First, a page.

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Primary caretaker of a senior hugging him after making a hearing test appointment.

Are you the primary caretaker for somebody over the age of 70? There’s a lot to keep in mind. You aren’t likely to forget to take a family member to an oncologist or a heart specialist because those are obvious priorities. But there are things that are often neglected because they don’t seem like priorities such as the annual checkup with a hearing specialist. And those small things can make a big difference.

The Importance of Hearing to Senior Health

More and more published research has echoed one surprising truth: your hearing is vitally important. Beyond the ability to hear and enjoy music or communicate, your hearing plays an extremely significant role. Untreated hearing loss has been linked to numerous physical and mental health problems, such as depression and loss of cognitive abilities.

So when you skip Mom’s hearing appointment, you may inadvertently be increasing her chances of developing these problems, including dementia. Mom could begin to separate herself if she isn’t hearing well these days; she has dinner alone in her room, stops going to movies, and doesn’t meet with her friends.

This sort of social isolation can happen very quickly when hearing loss sets in. So if you notice Mom or Dad starting to get a little distant, it might not have anything to do with their mood (yet). It may be their hearing. And cognitive decline can eventually be the consequence of that hearing loss (your brain is an organ that has to be exercised or it begins to decline). So with regards to a senior parents mental and physical health, identifying and treating hearing loss is essential.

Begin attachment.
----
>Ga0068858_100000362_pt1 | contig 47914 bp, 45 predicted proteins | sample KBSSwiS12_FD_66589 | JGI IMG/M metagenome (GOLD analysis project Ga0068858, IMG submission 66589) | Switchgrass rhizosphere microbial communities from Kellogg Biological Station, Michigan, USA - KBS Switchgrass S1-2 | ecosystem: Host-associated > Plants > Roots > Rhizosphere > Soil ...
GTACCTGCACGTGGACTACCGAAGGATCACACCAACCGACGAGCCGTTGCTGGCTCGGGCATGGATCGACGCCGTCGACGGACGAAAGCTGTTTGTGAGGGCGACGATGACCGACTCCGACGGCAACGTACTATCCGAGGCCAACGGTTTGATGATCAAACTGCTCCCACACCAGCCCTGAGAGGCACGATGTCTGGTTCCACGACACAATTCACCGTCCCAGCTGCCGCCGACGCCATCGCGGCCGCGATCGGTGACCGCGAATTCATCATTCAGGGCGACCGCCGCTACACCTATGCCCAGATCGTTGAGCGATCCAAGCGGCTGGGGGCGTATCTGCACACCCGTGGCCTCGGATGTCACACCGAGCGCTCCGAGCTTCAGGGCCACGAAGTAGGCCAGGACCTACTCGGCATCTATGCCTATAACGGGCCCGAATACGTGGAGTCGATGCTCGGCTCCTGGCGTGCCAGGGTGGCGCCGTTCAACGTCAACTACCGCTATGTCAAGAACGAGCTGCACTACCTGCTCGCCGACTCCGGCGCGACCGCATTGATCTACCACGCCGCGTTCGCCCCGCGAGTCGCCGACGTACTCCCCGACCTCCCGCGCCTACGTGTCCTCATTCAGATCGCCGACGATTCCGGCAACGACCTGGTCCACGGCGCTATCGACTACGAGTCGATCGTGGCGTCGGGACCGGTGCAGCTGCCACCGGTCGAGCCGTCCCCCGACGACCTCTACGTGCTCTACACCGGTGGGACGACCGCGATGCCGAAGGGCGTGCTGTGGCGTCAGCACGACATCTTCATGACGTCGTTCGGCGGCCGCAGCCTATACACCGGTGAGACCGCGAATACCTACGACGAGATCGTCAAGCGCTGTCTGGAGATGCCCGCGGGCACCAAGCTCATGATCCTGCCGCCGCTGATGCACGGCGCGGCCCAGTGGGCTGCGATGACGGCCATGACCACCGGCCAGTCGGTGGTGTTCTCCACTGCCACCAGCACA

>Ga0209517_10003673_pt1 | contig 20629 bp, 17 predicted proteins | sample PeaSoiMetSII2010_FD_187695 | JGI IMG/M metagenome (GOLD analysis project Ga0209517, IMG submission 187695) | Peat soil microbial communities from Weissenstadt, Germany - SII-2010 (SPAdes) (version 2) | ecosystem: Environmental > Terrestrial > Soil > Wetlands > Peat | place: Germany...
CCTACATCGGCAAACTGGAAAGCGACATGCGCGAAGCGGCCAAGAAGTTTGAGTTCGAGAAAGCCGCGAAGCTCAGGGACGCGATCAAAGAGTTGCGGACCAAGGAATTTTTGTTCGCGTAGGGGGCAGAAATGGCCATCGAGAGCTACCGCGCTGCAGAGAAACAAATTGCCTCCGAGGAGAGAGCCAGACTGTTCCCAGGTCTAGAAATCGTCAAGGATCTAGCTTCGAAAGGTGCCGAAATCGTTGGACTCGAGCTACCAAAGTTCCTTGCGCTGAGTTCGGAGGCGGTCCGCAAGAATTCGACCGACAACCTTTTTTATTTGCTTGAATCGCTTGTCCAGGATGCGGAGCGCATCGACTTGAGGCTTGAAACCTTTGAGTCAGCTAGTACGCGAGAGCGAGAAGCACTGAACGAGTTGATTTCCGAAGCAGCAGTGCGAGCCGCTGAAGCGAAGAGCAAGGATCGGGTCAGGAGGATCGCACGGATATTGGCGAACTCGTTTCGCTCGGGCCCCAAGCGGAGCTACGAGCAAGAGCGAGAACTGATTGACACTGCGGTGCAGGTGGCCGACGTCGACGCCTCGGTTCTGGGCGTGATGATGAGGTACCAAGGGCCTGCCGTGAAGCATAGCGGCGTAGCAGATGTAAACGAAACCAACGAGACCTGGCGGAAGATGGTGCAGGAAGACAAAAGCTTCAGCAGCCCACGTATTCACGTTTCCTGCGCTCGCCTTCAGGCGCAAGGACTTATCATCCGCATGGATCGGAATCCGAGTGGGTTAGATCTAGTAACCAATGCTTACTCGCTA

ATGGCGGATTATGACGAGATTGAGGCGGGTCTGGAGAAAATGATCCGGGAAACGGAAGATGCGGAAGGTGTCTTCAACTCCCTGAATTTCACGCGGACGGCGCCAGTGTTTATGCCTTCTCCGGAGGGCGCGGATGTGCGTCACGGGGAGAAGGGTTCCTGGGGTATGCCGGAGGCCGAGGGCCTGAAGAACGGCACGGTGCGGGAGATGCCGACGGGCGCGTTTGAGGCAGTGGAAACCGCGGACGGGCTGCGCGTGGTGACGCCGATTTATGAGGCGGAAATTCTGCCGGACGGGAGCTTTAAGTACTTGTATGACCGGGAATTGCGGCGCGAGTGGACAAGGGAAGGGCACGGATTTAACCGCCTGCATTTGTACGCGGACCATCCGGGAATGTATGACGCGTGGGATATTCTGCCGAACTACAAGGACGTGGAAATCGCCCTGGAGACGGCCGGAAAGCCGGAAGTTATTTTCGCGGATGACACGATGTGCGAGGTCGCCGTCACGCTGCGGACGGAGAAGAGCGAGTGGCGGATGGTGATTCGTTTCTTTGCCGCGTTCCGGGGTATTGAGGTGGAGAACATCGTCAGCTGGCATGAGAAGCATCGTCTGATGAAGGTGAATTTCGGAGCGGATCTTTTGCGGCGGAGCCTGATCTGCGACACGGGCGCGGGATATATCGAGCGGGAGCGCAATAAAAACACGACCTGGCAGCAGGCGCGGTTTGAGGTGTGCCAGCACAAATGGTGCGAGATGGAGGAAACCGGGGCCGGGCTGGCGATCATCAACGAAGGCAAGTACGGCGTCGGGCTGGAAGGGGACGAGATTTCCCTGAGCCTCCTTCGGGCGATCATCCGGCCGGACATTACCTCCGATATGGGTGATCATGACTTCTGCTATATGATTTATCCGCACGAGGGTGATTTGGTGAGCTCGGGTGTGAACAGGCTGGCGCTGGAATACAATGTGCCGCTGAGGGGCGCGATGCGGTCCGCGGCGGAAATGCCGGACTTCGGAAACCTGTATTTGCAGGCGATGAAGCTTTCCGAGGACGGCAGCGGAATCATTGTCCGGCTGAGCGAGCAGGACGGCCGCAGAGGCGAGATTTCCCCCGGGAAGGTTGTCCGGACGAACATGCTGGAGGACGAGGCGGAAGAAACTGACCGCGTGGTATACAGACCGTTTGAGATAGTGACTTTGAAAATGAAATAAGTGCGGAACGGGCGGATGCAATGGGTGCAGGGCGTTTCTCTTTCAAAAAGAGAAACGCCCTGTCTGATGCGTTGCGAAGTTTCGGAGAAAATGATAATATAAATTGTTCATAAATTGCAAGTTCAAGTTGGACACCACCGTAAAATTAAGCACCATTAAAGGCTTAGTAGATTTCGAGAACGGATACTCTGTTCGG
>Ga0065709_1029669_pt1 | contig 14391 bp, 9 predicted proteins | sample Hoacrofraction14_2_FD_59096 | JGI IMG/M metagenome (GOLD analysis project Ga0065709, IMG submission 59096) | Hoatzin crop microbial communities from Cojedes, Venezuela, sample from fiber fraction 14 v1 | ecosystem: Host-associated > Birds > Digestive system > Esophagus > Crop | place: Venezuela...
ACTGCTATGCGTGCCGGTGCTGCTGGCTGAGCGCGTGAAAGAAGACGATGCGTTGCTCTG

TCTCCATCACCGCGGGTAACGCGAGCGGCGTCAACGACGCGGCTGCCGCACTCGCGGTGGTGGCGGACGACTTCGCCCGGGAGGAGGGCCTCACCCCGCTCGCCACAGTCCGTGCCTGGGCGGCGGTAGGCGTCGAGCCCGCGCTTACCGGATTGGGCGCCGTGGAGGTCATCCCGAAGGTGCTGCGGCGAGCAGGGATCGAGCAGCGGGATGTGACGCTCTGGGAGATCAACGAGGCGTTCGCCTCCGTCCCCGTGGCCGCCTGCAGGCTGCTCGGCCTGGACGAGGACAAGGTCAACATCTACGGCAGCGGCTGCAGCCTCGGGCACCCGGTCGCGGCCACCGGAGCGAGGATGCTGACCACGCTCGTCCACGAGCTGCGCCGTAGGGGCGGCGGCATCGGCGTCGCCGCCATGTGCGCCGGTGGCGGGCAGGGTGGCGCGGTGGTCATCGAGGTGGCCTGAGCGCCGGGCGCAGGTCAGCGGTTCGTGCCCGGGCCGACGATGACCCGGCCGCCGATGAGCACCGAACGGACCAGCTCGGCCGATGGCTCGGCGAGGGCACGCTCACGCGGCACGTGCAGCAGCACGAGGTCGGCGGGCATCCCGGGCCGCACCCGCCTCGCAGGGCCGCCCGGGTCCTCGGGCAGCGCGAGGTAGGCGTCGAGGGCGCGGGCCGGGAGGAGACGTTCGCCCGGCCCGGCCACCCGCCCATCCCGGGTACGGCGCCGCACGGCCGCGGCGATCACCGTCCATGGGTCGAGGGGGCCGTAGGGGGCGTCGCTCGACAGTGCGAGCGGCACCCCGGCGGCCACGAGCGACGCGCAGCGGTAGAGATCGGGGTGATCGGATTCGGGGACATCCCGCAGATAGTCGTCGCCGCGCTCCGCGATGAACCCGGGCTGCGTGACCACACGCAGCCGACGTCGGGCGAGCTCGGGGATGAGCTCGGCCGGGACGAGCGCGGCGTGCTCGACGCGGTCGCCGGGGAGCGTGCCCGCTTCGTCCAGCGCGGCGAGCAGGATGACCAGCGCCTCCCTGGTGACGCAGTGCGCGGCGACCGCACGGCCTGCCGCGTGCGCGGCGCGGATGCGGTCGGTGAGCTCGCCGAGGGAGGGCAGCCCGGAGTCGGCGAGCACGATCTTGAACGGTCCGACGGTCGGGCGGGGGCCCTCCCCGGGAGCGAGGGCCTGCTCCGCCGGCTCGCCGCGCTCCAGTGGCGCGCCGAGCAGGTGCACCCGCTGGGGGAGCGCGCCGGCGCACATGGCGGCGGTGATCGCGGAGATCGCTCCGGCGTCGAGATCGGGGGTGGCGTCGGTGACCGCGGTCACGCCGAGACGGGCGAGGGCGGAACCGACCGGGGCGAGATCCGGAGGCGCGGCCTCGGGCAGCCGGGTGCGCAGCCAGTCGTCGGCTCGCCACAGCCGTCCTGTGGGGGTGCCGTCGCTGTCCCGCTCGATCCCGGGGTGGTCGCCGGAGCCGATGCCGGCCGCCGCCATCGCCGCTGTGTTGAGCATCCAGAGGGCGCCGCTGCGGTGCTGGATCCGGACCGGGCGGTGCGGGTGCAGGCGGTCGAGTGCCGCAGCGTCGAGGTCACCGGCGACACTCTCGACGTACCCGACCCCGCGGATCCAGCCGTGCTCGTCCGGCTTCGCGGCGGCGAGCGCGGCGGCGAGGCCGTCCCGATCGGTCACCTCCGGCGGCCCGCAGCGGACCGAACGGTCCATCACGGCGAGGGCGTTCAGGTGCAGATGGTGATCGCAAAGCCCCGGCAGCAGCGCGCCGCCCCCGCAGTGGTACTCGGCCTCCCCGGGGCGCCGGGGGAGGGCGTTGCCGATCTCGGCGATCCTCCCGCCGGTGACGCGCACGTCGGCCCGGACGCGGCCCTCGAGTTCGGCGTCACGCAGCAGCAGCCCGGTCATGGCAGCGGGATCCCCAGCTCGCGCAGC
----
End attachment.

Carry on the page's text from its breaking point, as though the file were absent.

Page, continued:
Making Hearing a Priority

Okay, we’ve convinced you. You now recognize that untreated hearing loss can result in several health issues and that you need to take hearing seriously. What measures should you take to make hearing a priority? There are several things you can do:

  • Once a year a hearing screening should be scheduled for anybody over the age of 55. You should help a senior parent make and keep these appointments.
  • The same is the situation if you notice a senior starting to isolate themselves, canceling on friends and staying inside more. A consultation with us can help shed light on the existence of any hearing issues.
  • Don’t forget to watch how your parents are behaving. If you notice the tv getting a bit louder every week, talk to Mom about schedule a consultation with a hearing professional to see if you can pinpoint a problem.
  • Each night before bed, make sure your parents recharge their hearing aids (at least in cases where their devices are rechargeable).
  • Remind your parents to wear their hearing aids every day. In order to make sure the hearing aids are operating at their maximum capacity, they should be used routinely.

Avoiding Future Health Issues

As a caregiver, you already have a lot on your plate, especially if you’re part of that all-too-common sandwich generation. And hearing concerns can feel somewhat trivial if they aren’t causing immediate stress. But there’s very clear evidence: a multitude of serious health problems in the future can be avoided by treating hearing issues now.

So you could be preventing costly health conditions later on in life by taking your loved one to their hearing exam. Depression could be prevented before it even starts. You might even be able to decrease Mom’s risk of getting dementia in the near-term future.

That’s worth a trip to see a hearing professional for most of us. It’s also really helpful to prompt Mom to wear her hearing aid more frequently. And once that hearing aid is in, you may just be able to have a pleasant conversation, too.

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